Listeners to the National Public Radio program “On Point” this week heard a Connecticut resident discussing the progress being made on a one-on-one basis, as well as through international efforts, to respond to the prevalence of postpartum psychosis. Teresa Twomey of Cheshire is co-coordinator in Connecticut for Postpartum Support International (PSI) the leading organization dedicated to helping women who experience perinatal mood disorders, working to increase awareness among public and professional communities.
Approximately 15 percent of all women (1 in 8) will experience postpartum depression following the birth of a child, according to the nonprofit organization. Up to 10 percent will experience depression or anxiety during pregnancy. When the mental health of the mother is compromised, PSI explains, it affects the entire family.
A woman with postpartum depression might experience feelings of anger, sadness, irritability, guilt, lack of interest in the baby, changes in eating and sleeping habits, trouble concentrating, thoughts of hopelessness and sometimes even thoughts of harming the baby or herself.
In a TEDx talk in Hartford a year ago, Twomey described her own postpartum psychosis, which was both unexpected and severe. While initially reluctant to discuss her circumstances publically, the well-publicized deaths of children in the U.S. at the hands of their mothers while suffering from postpartum psychosis prompted her to action.
Based on her personal experiences, Twomey is the author of “Understanding Postpartum Psychosis: A Temporary Madness.” In an interview with FOX Connecticut when the book was published five years ago, she said "while most women who suffer postpartum psychosis eventually recover without harming anyone, they most often do so in silence.” Paranoia is a common symptom, explained Twomey, and “that moves women to hide their symptoms from everyone around them. The woman can hence appear normal, but be putting both herself and her baby at risk. We can prevent and treat this, but we need to recognize it by better screening of women postpartum."
While many women experience some mild mood changes during or after the birth of a child, 15 to 20 percent of women experience more significant symptoms of depression or anxiety, according to the PSI website. Women of every culture, age, income level and race can develop perinatal mood and anxiety disorders. Symptoms can appear any time during pregnancy and the first 12 months after childbirth.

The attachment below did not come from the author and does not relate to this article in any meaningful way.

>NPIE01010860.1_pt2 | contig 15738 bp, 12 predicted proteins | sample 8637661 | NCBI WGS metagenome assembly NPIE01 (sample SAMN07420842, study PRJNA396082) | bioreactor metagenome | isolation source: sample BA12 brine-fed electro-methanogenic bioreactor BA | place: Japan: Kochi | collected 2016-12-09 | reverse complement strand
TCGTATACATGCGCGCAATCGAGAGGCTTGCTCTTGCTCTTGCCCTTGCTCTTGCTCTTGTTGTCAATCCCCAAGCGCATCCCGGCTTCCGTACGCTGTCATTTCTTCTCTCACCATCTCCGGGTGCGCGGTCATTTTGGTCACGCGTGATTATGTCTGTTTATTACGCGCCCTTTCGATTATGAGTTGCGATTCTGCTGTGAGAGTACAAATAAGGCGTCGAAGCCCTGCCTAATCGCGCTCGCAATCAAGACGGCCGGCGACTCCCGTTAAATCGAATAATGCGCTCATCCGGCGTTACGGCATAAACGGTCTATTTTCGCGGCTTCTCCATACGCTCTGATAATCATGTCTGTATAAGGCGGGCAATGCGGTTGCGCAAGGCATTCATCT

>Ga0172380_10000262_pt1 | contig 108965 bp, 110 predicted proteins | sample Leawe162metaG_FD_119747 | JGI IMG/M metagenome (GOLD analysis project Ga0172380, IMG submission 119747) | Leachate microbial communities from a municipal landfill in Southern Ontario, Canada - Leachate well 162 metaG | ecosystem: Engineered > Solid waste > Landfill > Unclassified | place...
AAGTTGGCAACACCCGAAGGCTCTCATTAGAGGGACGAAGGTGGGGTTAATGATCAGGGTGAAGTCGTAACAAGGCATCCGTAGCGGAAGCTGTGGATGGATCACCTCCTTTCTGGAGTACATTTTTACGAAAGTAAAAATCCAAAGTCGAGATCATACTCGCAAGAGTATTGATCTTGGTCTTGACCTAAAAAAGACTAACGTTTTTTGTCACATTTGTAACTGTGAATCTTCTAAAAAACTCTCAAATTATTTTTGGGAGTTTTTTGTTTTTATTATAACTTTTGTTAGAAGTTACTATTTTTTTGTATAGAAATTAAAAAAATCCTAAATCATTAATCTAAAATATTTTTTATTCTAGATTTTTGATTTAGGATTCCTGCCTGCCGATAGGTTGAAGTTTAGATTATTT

PSI stresses that there are effective and well-researched treatment options to help advance recovery. Every perinatal mood disorder, no matter how strong the symptoms are, is temporary and treatable, PSI points out.
PSI Coordinators are volunteers who offer caring and informed support and resources to moms and their families. They also provide information and resources for area providers who are caring for pregnant and postpartum families. In Connecticut, the volunteer organization has support groups based in Middletown, New Britain and West Hartford. Support services provided are free of charge.
The organization states that there is no one cause for perinatal mood and anxiety disorders. Women who develop depression or anxiety around childbearing have symptoms that are caused by a combination of psychological, social, and biological stressors, and there does not need to be a family history of depression. “Developing a perinatal mood and anxiety disorder is not your fault,” the website emphasizes. “You did not do anything to ‘get’ this.”
PSI headquarters is located in Portland, Oregon and has members all over the world, including volunteer coordinators in every one of the United States and in more than 36 other countries. PSI disseminates information and resources through its volunteer coordinators, website and annual conference. Its goal is to provide current information, resources, education, and to advocate for further research and legislation to support perinatal mental health.
Twomey said that postpartum psychosis should be treated as a public health issue, so that greater attention could be focused on prevention. Although retelling and reliving her story is difficult, she does so because “if this helps one family, saves one life, it is worth it.”